“The bulk” of the $3 billion FEMA grant will actually be coming from insurance companies, maintained Torres and recovery & resiliency committee chair Mark Treyger, “further muddying how the money will be delivered to NYCHA.”
Council members Torres and Treyger also stated that they requested copies of the FEMA-approved project worksheets and a spending plan for the funds from NYCHA “several weeks ago.” NYCHA has responded that it must complete several procedural steps before the worksheets are finalized, the Council members reported.
Major Endeavor for a Struggling Agency
Both Council members Torres and Treyger say they question whether NYCHA has the capacity and workforce necessary “to carry out these historic levels of repairs and upgrades.” The agency is consistently underfunded, and has been plagued by reports of internal dysfunction.
According to the Council, NYCHA Executive Vice President for Capital Projects, Raymond Ribeiro, testified yesterday that construction will take place at 35 developments. Some of the projects will begin this summer, and will take between a year and a half to 3 years to complete, depending on the scope of the work.
Approximately 10,000 construction jobs will be created by the upgrades, Ribeiro noted. Council members and NYCHA tenant leaders say they will be watching closely to see how many residents obtain these jobs.
According to the City, the FEMA grant is subject to NYCHA’s recently negotiated Project Labor Agreement with the Building and Construction Trades Council of Greater New York, as well as its affiliated unions – which gives NYCHA residents access to union jobs and training.
Council members and tenant leaders will also be tracking NYCHA’s development of specific timelines for work at each of the 35 developments, and the agency’s community engagement process as it carries out the upgrades.
“We want to ensure that this investment is appropriately monitored…and that public housing residents benefit from this funding,” said Reginald Bowman, President of the City-Wide Council of Presidents, which represents NYCHA residents. “The first priority must be an assessment and plan by engineers and architects that specialize in…these types of projects,” Bowman said.
Losing Time and Money
Time is of the essence. NYCHA is reportedly spending nearly $467,000 a month to rent the temporary boilers that are still in use at impacted developments across the city.
And the city’s public housing stock is just as physically vulnerable today as it was before Sandy struck in 2012. Several major NYCHA developments lie in the city’s greatly expanded flood zones.
“Residents have serious questions regarding when work will finally begin…and when their lives will finally return to normal after hearing about this historic $3 billion [federal] commitment…Progress must be made on behalf of those families,” said Council Member Treyger.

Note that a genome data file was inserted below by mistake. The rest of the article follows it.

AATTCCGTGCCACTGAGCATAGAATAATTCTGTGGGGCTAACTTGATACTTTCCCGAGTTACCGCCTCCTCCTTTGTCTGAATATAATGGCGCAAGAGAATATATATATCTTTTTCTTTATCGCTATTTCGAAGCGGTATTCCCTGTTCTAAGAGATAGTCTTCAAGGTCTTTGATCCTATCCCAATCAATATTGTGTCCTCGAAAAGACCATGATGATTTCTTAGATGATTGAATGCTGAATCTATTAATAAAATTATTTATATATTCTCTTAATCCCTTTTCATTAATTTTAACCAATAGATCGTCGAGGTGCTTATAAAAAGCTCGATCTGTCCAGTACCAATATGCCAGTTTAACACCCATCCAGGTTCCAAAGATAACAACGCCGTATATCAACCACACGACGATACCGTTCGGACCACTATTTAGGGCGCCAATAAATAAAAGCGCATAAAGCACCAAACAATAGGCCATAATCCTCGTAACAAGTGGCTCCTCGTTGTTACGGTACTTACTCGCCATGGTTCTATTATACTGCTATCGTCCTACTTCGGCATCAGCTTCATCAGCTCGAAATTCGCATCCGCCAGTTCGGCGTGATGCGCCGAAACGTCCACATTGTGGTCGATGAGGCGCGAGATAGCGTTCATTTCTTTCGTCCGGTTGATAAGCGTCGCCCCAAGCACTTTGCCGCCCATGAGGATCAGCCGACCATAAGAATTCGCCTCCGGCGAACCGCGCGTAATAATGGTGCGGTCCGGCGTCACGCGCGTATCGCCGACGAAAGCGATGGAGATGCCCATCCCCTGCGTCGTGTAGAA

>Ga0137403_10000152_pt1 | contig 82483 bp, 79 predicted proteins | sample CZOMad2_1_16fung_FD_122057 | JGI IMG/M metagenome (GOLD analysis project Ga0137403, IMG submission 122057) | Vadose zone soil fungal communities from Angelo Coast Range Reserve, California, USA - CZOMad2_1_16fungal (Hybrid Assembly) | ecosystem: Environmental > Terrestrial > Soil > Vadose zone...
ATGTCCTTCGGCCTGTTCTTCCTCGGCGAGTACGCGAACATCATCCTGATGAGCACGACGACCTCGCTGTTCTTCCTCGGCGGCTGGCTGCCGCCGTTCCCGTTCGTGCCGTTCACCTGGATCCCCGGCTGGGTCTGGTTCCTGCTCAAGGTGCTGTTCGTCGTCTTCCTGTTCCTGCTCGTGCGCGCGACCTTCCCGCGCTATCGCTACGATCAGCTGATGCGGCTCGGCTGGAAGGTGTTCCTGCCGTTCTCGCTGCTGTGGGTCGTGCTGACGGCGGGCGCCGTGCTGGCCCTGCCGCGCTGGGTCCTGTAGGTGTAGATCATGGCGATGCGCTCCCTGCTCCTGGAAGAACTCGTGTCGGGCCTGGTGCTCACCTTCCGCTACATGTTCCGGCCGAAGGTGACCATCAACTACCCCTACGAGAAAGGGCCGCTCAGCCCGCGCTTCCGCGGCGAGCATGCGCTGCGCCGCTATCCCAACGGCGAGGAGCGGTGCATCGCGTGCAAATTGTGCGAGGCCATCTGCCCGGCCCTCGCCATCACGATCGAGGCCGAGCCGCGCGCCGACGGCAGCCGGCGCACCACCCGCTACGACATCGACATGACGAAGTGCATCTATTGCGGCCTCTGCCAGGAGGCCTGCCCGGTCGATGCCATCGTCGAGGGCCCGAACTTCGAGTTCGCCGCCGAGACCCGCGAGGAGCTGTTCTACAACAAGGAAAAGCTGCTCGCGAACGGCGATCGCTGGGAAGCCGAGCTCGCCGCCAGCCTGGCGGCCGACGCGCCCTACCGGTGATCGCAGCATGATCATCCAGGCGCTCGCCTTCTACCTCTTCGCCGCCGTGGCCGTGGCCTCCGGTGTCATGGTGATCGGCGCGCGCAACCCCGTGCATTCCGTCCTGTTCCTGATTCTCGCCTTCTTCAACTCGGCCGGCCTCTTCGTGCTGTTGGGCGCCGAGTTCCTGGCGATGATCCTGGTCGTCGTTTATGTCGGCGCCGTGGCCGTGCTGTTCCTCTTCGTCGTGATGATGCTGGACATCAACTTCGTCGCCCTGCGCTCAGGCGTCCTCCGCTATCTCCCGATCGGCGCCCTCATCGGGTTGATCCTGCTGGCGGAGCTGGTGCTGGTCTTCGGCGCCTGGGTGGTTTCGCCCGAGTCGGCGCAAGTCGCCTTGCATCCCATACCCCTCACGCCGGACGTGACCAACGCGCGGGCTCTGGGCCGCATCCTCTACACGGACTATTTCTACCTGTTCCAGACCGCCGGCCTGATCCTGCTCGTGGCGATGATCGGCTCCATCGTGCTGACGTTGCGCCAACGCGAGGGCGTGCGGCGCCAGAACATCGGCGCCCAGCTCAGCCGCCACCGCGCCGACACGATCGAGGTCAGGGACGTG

The History Project’s website is worth exploring. It has a treasure trove of photographs about one of New York City’s most famous -and distinctive- communities.
“I grew up near Coney Island Creek,” says Denson in his film. “And [I] began photographing it in the 60’s when the waterway was at its lowest point, polluted and neglected, but I always knew there was something special about the creek and that it would survive.”
The 18 minute video is part of a longer documentary film project that Denson is producing.
A Point of Vulnerability
One of the things that Denson discusses in his film is a possible City plan to construct a tidal barrier across the mouth of the two-mile long Creek.
Rising sea levels pose a mounting risk to the area’s residents. Indeed, the City has replaced 670,000 cubic yards of sand on Coney Island’s beaches to protect the coastline.
But some of the worst flooding that hit Coney Island (and Gravesend) during Superstorm Sandy came from the Creek, not the ocean. “Low edges and topography contributed to “backdoor” flooding that caused enormous damage,” says the City.
In response, the City’s Economic Development Corporation and the Mayor’s Office of Recovery and Resiliency have launched a feasibility study to examine a possible tidal barrier and other hydrological strategies. The core objective is to prevent and mitigate upland flooding and storm surges around Coney Island Creek as sea levels rise.
But the City says other goals can be accomplished at the same time:
Improve waterfront open space
Enhance water quality and aquatic habitat
Strengthen connections between neighborhoods
Support economic development in surrounding areas
Denson is dubious about the City’s idea. He says that constructing a tidal barrier will “most likely turn the waterway into a toxic cesspool and do little to prevent flooding.”
The Creek’s water quality has been heavily impacted by historic industrial pollution and ongoing releases of raw sewage during rain events. The City says a planned upgrade to the sewage pumping station at Avenue V will drastically reduce raw sewage releases – from almost 300 million gallons per year to less than 50 million gallons.
Another issue is the Creek’s natural design. The width of the Creek ranges from 900 feet at the mouth to 150 feet at the head (east side). The tidal water that enters the Creek twice a day is unable to adequately flush it, says the City.
What does Denson think should happen? Make Coney Island Creek a “restored wetland that prevents flooding,” he argues.
Do you live near Coney Island Creek? The City is requesting input from community members about the future of the Creek. Read more about the feasibility study here. Contact the City with your comments and questions here.